Persistence was an important ingredient in the process. An U16 title arrived, followed by back to back minor titles in 1983 and 1984. It would form the backbone of a senior team on the cusp of making the breakthrough.

“Paddy Chivers would've been instrumental in the younger years and the Doc (Sean Dorrity) took us as well, he was a great influence,” Johnny points out.

Chivers, the current Club Chairman, was an advocate of kicking the ball. He would later train the All-Ireland winning team he helped build. The relentless kicking drills instilled the message that led to their first All-Ireland final goal.

Johnny McGurk's high ball created panic in the Salthill defence. Alan Mulholland made a catch, but then he tried to play himself out of danger, Seamus Downey's tackle led to Don Mulholland finding the net. Spirit and kicking in the same sentence, on the biggest of days.

“Sometimes we gave it away, but we were a smaller team and the quicker we moved the ball the better,” McGurk adds.

“If the full forward line was out in front you kicked it and if they weren't, you took another hand to toe. You didn't hold the ball unless you had to.”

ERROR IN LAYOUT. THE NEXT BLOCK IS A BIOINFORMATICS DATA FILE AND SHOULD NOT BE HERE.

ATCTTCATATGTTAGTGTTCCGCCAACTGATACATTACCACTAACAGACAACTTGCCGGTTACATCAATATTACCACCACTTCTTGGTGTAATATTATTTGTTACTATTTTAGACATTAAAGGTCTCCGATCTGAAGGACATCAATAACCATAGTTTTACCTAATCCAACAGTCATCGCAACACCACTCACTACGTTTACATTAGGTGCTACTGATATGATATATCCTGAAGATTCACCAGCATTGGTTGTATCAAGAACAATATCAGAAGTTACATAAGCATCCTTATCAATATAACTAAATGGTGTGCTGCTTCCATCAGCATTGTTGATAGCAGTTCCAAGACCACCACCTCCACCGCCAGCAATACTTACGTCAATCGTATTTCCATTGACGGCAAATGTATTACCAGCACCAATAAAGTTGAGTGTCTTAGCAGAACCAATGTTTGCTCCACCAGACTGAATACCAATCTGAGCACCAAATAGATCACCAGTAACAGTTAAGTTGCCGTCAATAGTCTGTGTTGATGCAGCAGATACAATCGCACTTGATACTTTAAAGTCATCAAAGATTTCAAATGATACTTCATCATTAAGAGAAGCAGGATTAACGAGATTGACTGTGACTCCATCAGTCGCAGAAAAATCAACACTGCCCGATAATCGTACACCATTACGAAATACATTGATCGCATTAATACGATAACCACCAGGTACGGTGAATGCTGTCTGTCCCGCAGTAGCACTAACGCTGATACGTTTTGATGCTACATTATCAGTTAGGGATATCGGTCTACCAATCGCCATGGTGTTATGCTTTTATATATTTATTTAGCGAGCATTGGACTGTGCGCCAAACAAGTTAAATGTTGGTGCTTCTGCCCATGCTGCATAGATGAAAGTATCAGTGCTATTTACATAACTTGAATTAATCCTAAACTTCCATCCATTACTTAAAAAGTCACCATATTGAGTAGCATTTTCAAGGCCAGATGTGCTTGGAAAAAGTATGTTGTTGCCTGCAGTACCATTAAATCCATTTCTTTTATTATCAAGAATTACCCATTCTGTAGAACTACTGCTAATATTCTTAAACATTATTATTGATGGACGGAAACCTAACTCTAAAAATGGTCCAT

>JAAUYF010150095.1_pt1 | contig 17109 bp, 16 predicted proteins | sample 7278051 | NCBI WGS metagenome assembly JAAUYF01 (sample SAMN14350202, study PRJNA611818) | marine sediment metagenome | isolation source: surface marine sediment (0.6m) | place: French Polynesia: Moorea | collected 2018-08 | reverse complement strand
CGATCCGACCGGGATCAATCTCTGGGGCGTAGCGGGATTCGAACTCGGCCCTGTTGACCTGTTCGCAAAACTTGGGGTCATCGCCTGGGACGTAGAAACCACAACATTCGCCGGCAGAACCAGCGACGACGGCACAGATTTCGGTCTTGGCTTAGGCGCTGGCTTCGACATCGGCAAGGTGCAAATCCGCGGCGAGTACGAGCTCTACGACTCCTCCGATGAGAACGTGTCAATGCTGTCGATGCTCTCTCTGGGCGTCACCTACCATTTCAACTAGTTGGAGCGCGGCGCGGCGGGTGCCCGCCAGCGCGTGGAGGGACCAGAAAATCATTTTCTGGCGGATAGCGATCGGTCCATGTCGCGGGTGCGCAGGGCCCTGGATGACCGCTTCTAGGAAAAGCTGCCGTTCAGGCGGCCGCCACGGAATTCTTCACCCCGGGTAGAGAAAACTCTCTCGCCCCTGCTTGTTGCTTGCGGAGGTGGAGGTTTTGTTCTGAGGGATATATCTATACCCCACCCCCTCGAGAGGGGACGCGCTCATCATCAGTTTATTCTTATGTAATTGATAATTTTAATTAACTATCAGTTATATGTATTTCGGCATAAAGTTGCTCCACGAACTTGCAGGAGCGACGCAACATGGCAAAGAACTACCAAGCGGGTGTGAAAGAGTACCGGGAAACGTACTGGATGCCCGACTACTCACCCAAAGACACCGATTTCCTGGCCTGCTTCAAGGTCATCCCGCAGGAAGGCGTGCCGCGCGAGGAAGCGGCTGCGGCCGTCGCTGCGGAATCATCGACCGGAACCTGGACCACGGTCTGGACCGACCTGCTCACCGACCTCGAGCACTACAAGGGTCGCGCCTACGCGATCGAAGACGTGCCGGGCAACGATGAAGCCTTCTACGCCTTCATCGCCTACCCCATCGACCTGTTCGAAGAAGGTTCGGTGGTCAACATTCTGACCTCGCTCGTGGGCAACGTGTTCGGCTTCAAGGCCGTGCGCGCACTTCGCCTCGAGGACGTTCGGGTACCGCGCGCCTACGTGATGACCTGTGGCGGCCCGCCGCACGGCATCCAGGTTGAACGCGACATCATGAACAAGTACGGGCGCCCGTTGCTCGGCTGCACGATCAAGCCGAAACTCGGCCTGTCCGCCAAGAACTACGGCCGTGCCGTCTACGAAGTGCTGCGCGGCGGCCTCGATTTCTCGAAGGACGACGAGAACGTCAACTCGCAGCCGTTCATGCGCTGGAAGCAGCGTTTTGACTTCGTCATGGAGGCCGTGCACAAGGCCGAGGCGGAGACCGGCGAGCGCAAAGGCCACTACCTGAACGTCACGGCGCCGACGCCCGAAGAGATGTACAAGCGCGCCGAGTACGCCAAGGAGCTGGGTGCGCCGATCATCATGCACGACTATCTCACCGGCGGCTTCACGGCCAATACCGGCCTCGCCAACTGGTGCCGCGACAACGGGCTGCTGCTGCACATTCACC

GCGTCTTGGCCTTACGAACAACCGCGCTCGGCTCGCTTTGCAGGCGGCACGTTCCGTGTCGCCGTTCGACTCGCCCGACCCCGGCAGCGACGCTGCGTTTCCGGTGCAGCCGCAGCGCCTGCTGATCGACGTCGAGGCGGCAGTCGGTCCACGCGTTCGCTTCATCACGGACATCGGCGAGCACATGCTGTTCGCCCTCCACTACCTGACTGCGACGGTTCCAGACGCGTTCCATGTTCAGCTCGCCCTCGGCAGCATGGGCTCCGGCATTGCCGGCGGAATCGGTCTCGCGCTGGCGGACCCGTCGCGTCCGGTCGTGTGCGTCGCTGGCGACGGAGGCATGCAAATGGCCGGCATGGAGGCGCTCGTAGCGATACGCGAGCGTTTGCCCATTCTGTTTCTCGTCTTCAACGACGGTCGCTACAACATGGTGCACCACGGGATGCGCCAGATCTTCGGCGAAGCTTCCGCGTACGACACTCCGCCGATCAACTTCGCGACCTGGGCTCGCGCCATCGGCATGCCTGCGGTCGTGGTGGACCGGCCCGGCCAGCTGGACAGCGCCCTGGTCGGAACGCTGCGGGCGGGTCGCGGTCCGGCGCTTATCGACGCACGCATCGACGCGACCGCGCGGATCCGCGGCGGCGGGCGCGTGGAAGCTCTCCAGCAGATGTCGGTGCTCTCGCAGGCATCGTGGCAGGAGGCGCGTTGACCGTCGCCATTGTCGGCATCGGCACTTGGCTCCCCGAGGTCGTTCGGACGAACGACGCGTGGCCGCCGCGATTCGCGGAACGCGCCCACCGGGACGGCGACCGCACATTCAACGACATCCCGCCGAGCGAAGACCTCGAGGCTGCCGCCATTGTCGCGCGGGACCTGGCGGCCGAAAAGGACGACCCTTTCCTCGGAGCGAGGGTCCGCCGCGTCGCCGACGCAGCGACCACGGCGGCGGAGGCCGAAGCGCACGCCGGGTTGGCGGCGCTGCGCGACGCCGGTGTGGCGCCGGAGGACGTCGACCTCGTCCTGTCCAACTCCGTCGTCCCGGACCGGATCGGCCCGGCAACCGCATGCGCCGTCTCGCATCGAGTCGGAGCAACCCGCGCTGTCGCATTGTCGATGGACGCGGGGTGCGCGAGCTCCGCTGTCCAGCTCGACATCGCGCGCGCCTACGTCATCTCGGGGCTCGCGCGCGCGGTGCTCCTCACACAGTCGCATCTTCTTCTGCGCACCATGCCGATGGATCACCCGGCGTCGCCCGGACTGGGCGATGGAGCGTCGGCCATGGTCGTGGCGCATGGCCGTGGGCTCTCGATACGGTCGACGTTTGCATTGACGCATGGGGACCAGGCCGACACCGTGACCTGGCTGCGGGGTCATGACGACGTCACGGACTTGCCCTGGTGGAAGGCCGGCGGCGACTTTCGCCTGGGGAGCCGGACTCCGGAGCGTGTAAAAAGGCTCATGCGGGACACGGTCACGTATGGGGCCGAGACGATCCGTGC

Hugh Martin McGurk, at 32, was the oldest player on the starting team. But it took a brave decision at the start of the 1988 season to set them on their way.

A defeat to Dungiven in 1987, McGurk felt, was a watershed moment. When John Brennan came in as manager the following year he had a decision to make. Back youth, or go for what had been before.

“John had a big part to play in our overall determination and our healthy attitude for winning, he put that into us,” McGurk added.

“John came in and bred a pile of young ones from those minor teams. At the risk of being caught out badly, he had the faith in us and it was a big thing.”

It paid off when they saw off Newbridge and 11 years after watching Hurley lift the cup, McGurk looked on as Henry Downey did likewise and he could reach out and touch the championship medal he craved.


By the start of the 1990 season Brendan Convery took over as senior manager, with Paddy Chivers on board and Lavey's dream season was about to get off the ground.

Also part of the management team was Paddy Dillon and Brendan Henry, who mixed secretary duties with his magic sponge.

“Nero (Convery) wasn't a man for coaching and ball drills,” Johnny points out. “He would've watched training and picked up things about players, it helped him to make changes at important times.

“He didn't get too annoyed at any stage. He had the character of a golfer, which he was, so he was relaxed and just watched.”

Lavey's road to glory began with a 'very testing game' with Castledawson. After a convincing win over Ballerin, it set up a semi-final clash with Dungiven, a rivalry that seemed to pen a new chapter every year between football and hurling.

“They were a serious outfit,” McGurk said. “They'd players with county titles and plenty who had represented the county over the years at all levels.